abandoned

EnglishEdit

EtymologyEdit

From Middle English abandoned, equivalent to abandon +‎ -ed.

PronunciationEdit

AdjectiveEdit

abandoned (comparative more abandoned, superlative most abandoned)

  1. Having given oneself up to vice; immoral; extremely wicked, or sinning without restraint; irreclaimably wicked. [First attested from 1350 to 1470][1]
    • 1876, Alexander Davidson, A Complete History of Illinois from 1673 to 1884, page 232:
      Such immunity to offenders offered a safe asylum to the vilest and most abandoned scoundrels.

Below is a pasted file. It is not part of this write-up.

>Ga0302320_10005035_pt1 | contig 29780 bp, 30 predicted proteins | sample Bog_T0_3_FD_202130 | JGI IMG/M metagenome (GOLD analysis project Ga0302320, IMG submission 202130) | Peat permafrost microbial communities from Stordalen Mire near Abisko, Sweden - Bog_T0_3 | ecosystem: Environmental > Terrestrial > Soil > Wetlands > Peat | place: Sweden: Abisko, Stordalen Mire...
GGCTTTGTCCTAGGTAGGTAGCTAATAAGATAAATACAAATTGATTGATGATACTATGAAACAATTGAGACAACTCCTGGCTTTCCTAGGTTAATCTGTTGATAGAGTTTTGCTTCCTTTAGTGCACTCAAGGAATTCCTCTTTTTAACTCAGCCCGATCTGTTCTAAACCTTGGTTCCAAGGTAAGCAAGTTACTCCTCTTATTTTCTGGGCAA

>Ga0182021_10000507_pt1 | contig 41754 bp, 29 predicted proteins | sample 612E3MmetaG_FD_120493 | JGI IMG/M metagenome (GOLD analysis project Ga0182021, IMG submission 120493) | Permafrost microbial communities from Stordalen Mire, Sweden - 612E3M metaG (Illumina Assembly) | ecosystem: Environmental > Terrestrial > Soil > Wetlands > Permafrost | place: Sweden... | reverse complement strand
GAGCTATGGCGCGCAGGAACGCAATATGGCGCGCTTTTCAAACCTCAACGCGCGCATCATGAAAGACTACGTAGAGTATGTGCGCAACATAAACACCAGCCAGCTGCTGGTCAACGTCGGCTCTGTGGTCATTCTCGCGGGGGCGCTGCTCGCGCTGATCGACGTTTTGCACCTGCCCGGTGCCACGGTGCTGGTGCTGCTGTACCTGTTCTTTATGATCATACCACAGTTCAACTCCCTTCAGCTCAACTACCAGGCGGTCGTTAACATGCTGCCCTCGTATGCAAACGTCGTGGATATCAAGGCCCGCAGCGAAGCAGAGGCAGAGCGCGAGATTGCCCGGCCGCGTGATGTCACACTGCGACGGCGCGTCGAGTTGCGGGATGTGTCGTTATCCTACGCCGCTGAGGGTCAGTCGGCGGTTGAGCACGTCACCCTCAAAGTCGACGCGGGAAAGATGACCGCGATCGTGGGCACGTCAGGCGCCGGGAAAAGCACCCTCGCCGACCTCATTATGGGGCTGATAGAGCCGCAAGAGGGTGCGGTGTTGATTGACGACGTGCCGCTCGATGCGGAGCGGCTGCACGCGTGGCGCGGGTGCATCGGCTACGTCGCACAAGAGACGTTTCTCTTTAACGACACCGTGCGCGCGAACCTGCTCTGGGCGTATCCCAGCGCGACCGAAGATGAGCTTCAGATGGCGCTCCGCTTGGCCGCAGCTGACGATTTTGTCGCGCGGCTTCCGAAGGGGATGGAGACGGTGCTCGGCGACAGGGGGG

2. No longer maintained by its former owners, residents, or caretakers; forsaken, deserted. [Late 15th century][1]
    • 1735, Thomson, (Please provide the book title or journal name):
      [] your abandoned streams []
  3. Free from constraint; uninhibited. [Late 17th century][1]
  4. (geology) No longer being acted upon by the geologic forces that formed it.

SynonymsEdit

AntonymsEdit

Derived termsEdit

TranslationsEdit

VerbEdit

abandoned

  1. simple past tense and past participle of abandon

ReferencesEdit

  1. 1.0 1.1 1.2 “abandoned”, in Lesley Brown, editor-in-chief; William R. Trumble and Angus Stevenson, editors, The Shorter Oxford English Dictionary on Historical Principles, 5th edition, Oxford; New York, N.Y.: Oxford University Press, 2002, →ISBN, page 2.